Victoria’s election delivered humiliation for the Liberals and ended with Labor’s Daniel Andrews comfortably re-elected for the third time.
Before the election the media speculated that Labor might be forced into minority government. But its majority in parliament is likely unchanged on its “Danslide” victory in 2018. The Greens increased their seats in the lower house to four.
While Labor’s primary vote fell 6 per cent, the Liberals also lost 0.8 per cent of the vote, with the trend of declining votes for the major parties continuing.
Despite frustration with Labor, most voters could not bring themselves to back the Liberals. A range of smaller parties gained votes that flowed back to Labor on preferences.
The election was widely seen as a referendum on Andrews’ pandemic management—with the Premier claiming vindication in the aftermath. But the result showed the different experience of the pandemic in class terms.
Labor suffered large swings against it in Melbourne’s poorer north and west, which bore the brunt of lockdowns, authoritarian policing and COVID fines.
In two party terms there was a 12.6 per cent swing to the Liberals in St Albans, 11 per cent in Thomastown and 10.8 per cent in Kororoit in Melbourne’s west. But Labor’s big margins here meant the party was able to avoid losing any seats.
Lack of services in western Melbourne were another source of anger—symbolised by the Melton hospital, where the construction start date is still two years away.
By contrast Labor increased its vote in some of the wealthier seats in Melbourne’s east, even taking seats such as Bayswater, Glen Waverley and Hastings from the Liberals. Here most people had jobs where they could work from home, unlike the essential workers who had to keep going into work during lockdowns.
In the upper house Labor, The Greens, Legalise Cannabis and Animal Justice will also probably have 22 of the 40 seats, meaning there will be a progressive majority in the new Legislative Council.
The Liberals’ result exposed a deep crisis—with the party shunned by young voters, women and multicultural communities.
They were discredited by far-right candidates such as Renee Heath, member of the homophobic, transphobic and anti-abortion City Builders Church, and Timothy Dragan, who was recorded saying that he wants to ban abortion and didn’t think Indigenous people should be recognised.
Leader Matthew Guy distanced the Liberals from Heath and said she would be a “Liberal independent” but the link between the Liberals and conservative religion was established. Still listed on the Liberal ticket, Heath went on to win a seat in the upper house.
The Liberals are tainted by corruption scandals like Guy’s infamous “lobster with a mobster” dinner in 2017. Two weeks before election day Guy and his former chief of staff Mitch Catlin were referred to the anti-corruption commission after Catlin asked a billionaire donor to pay over $100,000 to his marketing company.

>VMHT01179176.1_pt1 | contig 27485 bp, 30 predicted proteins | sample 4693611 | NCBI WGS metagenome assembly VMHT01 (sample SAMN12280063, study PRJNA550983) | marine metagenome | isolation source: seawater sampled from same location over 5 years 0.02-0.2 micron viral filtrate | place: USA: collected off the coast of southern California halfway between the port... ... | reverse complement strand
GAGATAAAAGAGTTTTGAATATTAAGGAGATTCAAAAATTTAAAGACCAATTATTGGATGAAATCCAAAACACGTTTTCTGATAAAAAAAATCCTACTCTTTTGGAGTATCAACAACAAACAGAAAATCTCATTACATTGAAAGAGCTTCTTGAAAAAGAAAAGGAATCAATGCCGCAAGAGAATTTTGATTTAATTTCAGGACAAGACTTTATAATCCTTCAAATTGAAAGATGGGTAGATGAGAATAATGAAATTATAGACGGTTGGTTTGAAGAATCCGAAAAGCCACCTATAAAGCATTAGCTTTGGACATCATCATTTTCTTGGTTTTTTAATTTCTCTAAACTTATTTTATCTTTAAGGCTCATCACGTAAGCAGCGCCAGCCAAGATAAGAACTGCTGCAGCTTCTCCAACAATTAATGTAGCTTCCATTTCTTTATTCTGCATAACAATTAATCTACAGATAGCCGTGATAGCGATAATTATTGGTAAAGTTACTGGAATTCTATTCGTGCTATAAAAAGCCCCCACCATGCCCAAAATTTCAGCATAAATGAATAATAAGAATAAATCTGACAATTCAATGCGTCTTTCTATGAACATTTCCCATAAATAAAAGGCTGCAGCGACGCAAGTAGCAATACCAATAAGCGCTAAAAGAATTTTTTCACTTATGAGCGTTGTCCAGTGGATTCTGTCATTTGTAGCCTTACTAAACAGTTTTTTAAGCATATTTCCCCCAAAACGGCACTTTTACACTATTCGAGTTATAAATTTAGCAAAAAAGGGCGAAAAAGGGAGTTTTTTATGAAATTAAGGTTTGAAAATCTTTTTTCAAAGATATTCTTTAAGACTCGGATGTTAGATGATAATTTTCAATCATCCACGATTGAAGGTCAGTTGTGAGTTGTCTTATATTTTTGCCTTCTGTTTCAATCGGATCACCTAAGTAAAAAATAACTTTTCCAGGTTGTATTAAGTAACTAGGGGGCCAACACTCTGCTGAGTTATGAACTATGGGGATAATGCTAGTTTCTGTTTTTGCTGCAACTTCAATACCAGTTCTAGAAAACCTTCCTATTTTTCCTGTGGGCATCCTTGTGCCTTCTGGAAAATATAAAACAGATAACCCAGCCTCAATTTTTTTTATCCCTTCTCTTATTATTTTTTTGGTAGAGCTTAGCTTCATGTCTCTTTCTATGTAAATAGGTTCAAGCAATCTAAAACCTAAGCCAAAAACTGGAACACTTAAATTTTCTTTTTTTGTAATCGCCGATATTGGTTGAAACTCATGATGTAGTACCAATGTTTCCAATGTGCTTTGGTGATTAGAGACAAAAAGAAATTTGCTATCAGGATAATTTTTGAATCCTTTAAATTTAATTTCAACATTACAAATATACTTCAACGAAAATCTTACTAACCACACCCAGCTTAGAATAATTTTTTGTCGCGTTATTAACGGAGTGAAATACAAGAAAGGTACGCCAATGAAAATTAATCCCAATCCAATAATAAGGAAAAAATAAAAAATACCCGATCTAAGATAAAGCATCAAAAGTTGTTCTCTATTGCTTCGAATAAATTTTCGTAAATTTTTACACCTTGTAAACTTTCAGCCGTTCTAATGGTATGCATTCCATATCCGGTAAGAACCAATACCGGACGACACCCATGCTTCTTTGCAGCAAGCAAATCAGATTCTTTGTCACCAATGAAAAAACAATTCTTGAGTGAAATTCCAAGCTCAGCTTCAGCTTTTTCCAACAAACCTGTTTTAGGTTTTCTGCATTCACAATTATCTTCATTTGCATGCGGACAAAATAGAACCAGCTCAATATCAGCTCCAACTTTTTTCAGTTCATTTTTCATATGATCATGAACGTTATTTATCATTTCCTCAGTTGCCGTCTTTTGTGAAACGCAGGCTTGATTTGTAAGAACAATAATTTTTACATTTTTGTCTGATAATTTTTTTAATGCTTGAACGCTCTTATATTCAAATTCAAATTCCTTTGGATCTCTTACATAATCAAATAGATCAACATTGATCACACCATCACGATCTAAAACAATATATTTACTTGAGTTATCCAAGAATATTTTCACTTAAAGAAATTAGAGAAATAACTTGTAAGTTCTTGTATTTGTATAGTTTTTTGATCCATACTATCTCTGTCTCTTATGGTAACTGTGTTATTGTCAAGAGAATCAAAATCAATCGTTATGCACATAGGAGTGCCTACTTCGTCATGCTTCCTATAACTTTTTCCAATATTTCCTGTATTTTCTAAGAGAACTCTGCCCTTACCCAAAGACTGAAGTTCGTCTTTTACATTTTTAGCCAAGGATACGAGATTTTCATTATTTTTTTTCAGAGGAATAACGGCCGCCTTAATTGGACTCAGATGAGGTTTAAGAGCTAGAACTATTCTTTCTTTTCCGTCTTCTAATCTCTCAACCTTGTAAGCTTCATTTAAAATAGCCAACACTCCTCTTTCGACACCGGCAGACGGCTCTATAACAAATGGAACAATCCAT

Labor portrayed Guy as “the cuts guy”, which they contrasted with Labor policies like bringing back the State Electricity Commission and increasing spending on childcare, which includes establishing 50 affordable, government-owned childcare centres in so-called “childcare deserts”. Guy resigned as Liberal leader following the election loss.
The Nationals won back some regional seats from independents, and teal independents also failed to take any seats.
Victorian Greens leader Samantha Ratnam initially described The Greens’ performance as a “Greenslide” but in the end The Greens took only Richmond from Labor, with the help of Liberal preferences.
The Greens also retained Melbourne, Prahran and Brunswick. While their vote increased, this came overwhelming from inner-city seats, flatlining or declining in outer-suburban areas.
The Victorian Socialists got close to 10 per cent of the vote in some seats, like Footscray and Broadmeadows, benefiting from the disillusionment with the major parties. But they were unable to win hoped-for seats in the upper house.
Despite Daniel Andrews’ boast about his progressive government, there are serious problems around the health system, public sector wages and public housing. Labor has presided over a declining public housing sector, while massively increasing spending on police and prisons.
The Victorian government has started the process of negotiating a treaty with First Nations Victorians. But, according to Jill Gallagher, CEO of Victorian Aboriginal Community Controlled Health Organisation, “In Victoria, more Aboriginal people have died in custody in the last five years than the previous 25.”
Teachers’ and public servants’ pay is falling due to inflation and the 1.5 per cent pay cap, with little opposition from the unions, who simply fell in behind Labor. Strike action is needed to scrap Labor’s pay cap.
The left needs to channel anger over the neglect of public services into struggle through our unions and in campaigns on the streets.
By Lachlan Marshall